As for how prophetic the film is, Scorsese said he knew he was commenting on the culture of that time but not “that it would blow up into what it is now.” He was inspired by “The Tonight Show” and learned a lot from watching talk show hosts Steve Allen, Jack Paar and Johnny Carson, along with films by Lewis and work by Lenny Bruce and Jack Kerouac. “That world was very, very close to me.”
As for Pupkin’s distinct look, including the bushy moustache, greasy hair and flashy but immaculate suits, “We went to this store on Broadway near the Stage Deli that advertised themselves as “shirtmaker to the stars,” De Niro said. They peaked in the window at a mannequin. “Let’s just do that,” De Niro said. “The moustache, the red tie, the shoes, everything. That’s him!” Scorsese said.
As for the casting Sandra Bernhard, who is so wonderfully deranged in the film, Scorsese saw her in a comedy routine with Belzer. “I used elements of that in the scenes with Jerry, when Jerry was tied up, or rather, taped up.” This is part of an outrageously funny scene where Bernhard’s character tries to seduce Langford.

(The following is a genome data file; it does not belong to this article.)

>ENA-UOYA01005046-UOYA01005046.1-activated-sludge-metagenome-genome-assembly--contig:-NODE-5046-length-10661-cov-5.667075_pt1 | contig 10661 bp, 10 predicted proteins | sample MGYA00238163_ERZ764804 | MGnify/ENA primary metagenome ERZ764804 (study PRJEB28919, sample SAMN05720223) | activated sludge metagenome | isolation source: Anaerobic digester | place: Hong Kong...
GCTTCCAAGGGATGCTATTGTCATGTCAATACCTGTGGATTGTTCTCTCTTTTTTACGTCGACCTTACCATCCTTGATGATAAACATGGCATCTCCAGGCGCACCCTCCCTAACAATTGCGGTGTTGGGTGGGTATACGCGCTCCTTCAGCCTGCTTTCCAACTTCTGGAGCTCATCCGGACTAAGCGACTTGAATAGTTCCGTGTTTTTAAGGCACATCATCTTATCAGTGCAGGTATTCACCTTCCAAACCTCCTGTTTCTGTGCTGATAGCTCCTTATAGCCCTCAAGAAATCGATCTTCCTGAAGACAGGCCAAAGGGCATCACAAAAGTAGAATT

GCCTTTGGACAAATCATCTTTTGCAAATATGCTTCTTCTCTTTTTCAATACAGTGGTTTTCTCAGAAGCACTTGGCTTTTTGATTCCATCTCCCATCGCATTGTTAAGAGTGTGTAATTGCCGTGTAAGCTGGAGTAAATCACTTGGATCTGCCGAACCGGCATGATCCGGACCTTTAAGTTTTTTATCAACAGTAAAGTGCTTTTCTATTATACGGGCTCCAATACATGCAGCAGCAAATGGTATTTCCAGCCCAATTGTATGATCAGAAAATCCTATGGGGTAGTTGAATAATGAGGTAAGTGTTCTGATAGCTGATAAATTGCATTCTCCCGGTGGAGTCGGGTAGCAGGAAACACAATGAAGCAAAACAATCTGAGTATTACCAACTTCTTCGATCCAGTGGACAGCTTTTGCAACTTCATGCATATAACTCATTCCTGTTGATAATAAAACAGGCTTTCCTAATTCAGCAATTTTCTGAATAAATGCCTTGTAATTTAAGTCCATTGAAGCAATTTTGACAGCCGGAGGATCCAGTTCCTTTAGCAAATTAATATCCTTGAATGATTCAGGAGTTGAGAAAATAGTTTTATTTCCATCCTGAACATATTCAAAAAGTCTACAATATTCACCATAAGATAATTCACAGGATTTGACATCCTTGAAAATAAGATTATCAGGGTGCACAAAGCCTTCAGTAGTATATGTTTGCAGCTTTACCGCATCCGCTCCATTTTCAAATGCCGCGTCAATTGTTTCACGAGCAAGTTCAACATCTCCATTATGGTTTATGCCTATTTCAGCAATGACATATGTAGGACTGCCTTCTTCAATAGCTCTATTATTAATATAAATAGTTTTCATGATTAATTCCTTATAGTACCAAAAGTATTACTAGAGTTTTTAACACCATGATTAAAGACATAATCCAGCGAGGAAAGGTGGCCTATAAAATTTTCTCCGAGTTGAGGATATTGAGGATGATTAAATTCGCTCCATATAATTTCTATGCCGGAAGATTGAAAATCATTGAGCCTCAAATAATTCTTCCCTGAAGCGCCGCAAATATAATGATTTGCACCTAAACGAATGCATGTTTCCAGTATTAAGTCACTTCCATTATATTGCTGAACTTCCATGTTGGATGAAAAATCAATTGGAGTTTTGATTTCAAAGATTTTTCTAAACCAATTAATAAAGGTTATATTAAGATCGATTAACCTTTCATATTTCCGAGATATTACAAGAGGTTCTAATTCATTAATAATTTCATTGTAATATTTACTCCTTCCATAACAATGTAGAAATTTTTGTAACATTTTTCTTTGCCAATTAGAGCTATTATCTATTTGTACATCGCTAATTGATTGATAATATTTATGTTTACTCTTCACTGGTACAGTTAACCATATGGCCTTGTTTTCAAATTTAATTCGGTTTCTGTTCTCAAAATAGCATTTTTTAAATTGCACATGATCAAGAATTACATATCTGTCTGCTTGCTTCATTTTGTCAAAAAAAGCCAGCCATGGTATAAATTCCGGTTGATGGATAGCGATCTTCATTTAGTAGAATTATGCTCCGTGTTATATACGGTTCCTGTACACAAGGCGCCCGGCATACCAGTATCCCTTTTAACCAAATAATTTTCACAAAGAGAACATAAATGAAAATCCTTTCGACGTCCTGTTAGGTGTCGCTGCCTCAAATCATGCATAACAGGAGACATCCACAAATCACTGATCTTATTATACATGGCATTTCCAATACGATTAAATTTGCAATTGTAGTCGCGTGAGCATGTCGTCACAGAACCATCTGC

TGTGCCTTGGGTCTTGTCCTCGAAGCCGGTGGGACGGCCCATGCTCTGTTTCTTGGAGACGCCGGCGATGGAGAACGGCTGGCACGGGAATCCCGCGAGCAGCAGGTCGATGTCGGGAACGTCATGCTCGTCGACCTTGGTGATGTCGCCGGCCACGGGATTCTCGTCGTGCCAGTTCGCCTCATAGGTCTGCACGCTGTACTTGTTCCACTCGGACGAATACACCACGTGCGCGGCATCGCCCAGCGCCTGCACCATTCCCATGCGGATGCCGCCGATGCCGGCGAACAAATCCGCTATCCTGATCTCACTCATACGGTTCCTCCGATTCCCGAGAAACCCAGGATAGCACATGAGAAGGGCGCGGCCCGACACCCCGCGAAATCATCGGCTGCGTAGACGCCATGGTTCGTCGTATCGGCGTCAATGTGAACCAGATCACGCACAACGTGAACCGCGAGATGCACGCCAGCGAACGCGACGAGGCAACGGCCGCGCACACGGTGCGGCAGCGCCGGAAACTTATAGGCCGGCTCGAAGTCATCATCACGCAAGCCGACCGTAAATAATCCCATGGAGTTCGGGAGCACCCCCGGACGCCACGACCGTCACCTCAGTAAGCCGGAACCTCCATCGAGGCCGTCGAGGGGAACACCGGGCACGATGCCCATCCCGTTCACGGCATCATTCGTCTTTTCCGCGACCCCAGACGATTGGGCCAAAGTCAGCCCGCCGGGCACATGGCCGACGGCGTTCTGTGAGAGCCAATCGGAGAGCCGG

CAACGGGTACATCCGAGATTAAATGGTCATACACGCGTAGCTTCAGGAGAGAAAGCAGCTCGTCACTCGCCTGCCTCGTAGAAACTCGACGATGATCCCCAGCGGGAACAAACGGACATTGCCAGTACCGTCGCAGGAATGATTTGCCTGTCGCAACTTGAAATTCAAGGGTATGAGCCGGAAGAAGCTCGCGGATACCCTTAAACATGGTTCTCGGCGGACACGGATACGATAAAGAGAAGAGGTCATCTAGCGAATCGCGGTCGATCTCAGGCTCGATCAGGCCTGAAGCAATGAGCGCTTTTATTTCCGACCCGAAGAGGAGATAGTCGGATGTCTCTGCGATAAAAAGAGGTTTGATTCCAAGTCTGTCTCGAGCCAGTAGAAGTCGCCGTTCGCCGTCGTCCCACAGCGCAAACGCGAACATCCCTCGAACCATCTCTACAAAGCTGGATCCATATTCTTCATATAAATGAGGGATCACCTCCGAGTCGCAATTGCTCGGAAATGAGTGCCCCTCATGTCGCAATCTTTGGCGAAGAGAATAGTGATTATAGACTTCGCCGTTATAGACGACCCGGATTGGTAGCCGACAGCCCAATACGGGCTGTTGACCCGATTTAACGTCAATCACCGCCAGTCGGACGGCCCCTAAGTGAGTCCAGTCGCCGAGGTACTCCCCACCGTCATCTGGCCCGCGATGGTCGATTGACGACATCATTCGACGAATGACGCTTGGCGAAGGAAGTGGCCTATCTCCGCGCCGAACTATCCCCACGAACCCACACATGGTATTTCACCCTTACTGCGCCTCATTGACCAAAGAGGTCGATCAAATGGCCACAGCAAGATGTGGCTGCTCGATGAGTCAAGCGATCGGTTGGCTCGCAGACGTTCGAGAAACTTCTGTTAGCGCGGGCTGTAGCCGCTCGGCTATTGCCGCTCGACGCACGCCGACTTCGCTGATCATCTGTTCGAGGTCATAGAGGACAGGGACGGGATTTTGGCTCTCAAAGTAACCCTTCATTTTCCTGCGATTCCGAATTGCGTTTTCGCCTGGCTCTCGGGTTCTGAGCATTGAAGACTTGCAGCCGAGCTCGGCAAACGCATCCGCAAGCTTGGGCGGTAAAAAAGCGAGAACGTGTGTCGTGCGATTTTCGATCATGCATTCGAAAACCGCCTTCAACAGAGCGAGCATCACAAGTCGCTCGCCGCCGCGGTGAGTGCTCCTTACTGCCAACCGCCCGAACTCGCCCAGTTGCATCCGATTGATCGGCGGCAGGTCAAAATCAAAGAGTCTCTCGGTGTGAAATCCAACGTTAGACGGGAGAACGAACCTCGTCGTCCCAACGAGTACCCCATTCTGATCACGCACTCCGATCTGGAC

About 14 minutes into the conversation between De Niro and Scorsese, Jerry Lewis was brought out and the audience went wild.
Lewis was hot. “You two do good together,” Lewis cracked about the actor/director duo.
Lewis spoke briefly about how comedy has to come from real experiences, giving him an opening to tell a joke: “Knowing I was coming, I said to my staff, this is going to be my chance to finally ride on the subway. I haven’t been on the subway since I was seven years old. I get on the subway train, and I’m sitting there nice and we come to a stop. The doors open and a young guy comes in and sits down. He’s wearing a leather jacket, with gold chains coming out of his nose. And he’s got leather shirt, leather pants. He’s got a leather tongue, and he is wearing all of this stuff and besides that his hair is spiked. It’s yellow, blue, green and white. So I’m staring at him. He says, ‘What’s the matter, old man, didn’t you ever do anything unusual in your life?’ I said, ‘Yes, as a matter of fact, 20 years ago I had sex with a parrot. I thought you were my son.”
Ba ba ba boom! The audience laughed, especially Scorsese and De Niro.
“I had some asthma attacks on the picture from laughing,” Scorsese said.